- Katie Matchett, Vision Zero Advocate
What: The City of San Diego adopted its Vision Zero commitment in 2015, pledging to eliminate traffic fatalities and serious injuries by 2025. Circulate San Diego’s new report, “Hope for Vision Zero” contains an account of the progress towards Vision Zero at the half-way point of the City of San Diego’s 10-year goal.
“Hope for Vision Zero” contains data on traffic fatalities and serious injuries from 2013 through 2020 in the City of San Diego. The data shows that while traffic fatalities and serious injuries rose between 2013 and 2018, they declined in 2019 and again in 2020.
This report is includes data collected form the San Diego Police Department detailing the frequency, location, and severity of traffic crashes.
Visuals include background of streets with traffic calming improvements such as recently installed traffic safety displays and high visibility crosswalks. Copies of Circulate’s report will be made available at the press conference.
About Circulate San Diego
Circulate San Diego is a regional nonprofit think tank dedicated to advancing mobility and making the region a better place to move, work, learn and play. Our work focuses on creating great mobility choices, more walkable and bikeable neighborhoods, and land uses that promote sustainable growth. For more information, go to www.circulatesd.org.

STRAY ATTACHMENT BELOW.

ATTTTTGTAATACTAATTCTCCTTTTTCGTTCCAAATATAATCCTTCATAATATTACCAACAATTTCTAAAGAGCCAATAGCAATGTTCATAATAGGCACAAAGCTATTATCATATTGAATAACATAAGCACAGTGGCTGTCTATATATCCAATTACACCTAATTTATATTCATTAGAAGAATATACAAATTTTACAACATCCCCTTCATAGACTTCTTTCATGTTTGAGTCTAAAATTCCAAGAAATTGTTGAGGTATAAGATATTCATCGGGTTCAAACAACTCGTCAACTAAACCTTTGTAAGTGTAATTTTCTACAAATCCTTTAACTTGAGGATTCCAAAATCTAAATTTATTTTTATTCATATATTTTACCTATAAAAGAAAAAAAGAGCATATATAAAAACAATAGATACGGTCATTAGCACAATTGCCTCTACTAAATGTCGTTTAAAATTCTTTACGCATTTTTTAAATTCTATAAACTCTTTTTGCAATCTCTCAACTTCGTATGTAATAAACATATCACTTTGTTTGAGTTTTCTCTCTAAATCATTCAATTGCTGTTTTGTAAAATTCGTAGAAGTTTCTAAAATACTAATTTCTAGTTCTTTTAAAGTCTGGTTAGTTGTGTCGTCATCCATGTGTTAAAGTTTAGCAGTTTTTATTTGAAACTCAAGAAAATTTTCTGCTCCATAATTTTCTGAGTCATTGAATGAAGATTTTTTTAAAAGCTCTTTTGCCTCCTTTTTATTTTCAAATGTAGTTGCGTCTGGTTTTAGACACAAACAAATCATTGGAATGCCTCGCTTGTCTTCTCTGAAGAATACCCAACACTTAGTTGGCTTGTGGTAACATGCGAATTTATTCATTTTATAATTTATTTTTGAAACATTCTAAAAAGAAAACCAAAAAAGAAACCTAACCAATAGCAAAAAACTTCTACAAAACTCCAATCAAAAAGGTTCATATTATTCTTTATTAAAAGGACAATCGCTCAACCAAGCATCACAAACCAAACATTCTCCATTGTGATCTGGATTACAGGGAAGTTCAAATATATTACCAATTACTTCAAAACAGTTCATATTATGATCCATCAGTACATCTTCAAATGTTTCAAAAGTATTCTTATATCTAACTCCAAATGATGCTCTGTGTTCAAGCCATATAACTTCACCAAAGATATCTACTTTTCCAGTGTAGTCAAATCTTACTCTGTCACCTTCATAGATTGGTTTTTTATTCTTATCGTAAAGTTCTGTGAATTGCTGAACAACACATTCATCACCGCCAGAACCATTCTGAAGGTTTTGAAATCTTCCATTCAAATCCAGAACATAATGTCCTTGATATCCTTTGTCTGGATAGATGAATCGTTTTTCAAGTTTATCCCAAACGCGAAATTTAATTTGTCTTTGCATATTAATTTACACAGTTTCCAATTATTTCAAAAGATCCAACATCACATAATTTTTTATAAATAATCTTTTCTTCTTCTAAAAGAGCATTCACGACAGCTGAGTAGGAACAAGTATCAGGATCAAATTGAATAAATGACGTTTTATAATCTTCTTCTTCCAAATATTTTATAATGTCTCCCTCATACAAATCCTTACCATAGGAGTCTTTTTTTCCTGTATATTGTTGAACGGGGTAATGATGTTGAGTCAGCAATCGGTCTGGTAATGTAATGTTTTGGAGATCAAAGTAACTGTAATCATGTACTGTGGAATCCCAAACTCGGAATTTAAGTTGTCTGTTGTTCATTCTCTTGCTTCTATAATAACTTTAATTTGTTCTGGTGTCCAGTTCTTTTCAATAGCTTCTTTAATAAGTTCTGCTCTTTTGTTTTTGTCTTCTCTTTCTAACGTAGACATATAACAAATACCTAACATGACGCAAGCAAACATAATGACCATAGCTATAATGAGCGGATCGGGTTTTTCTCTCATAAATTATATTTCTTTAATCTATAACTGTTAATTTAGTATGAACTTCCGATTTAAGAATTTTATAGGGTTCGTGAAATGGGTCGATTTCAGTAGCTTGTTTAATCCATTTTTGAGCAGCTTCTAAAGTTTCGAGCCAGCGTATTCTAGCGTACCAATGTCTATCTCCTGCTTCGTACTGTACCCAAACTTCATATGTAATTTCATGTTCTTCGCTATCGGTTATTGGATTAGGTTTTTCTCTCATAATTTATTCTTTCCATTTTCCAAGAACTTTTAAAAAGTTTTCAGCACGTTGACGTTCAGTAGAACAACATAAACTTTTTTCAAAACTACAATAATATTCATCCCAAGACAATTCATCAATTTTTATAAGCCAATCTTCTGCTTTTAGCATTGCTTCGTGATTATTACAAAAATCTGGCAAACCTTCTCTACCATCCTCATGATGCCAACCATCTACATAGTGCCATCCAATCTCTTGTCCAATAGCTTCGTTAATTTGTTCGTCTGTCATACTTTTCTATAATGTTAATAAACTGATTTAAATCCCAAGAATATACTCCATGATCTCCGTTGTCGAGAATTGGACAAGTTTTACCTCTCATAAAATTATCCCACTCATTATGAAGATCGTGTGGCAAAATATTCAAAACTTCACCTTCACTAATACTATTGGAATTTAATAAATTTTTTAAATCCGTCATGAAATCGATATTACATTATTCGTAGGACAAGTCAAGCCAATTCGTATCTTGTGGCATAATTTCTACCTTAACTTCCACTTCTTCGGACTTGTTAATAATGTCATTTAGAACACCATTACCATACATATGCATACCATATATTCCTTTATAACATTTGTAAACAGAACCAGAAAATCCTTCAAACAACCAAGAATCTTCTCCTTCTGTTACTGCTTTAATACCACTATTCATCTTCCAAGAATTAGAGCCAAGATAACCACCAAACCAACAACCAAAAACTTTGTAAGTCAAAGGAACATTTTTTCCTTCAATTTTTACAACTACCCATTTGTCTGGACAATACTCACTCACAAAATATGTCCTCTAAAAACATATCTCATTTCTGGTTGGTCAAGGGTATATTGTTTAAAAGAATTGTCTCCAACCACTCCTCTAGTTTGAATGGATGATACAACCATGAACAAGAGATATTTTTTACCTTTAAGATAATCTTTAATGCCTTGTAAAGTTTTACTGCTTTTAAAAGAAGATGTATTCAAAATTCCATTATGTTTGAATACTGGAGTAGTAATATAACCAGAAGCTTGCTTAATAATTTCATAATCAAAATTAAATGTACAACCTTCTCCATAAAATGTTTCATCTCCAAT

FOR IMMEDIATE RELEASE
Colin Parent, Executive Director and General Counsel
(619) 567-6856 | [email protected]
Press Release: Pedestrian Killed in Hit and Run in Del Mar Heights
SAN DIEGO (May 5, 2021) – A pedestrian was killed when he was struck by a driver on April 9, 2021 in the Del Mar Heights neighborhood of the City of San Diego. According to the San Diego Police Department’s Watch Commander’s Log, at around 2:00 p.m., a man in his 70s was crossing Del Mar Heights Road when he was struck and killed by a driver. The driver then fled the scene.Read more
FOR IMMEDIATE RELEASE
Danielle Berger, Director of Planning
(619) 508-9188 | [email protected]
Temporary Signage to Educate Residents about Vision Zero Infrastructure Improvements
SAN DIEGO (April 23, 2021) – Today Circulate San Diego, in partnership with the California Office of Traffic Safety and City of San Diego, installed temporary educational signage at improved walking and bicycling infrastructure in the City of San Diego.
The infrastructure featured in this program are infrastructures installed as part of the City’s Vision Zero efforts. Vision Zero is the City’s commitment to end traffic deaths and serious injuries by 2025.Read more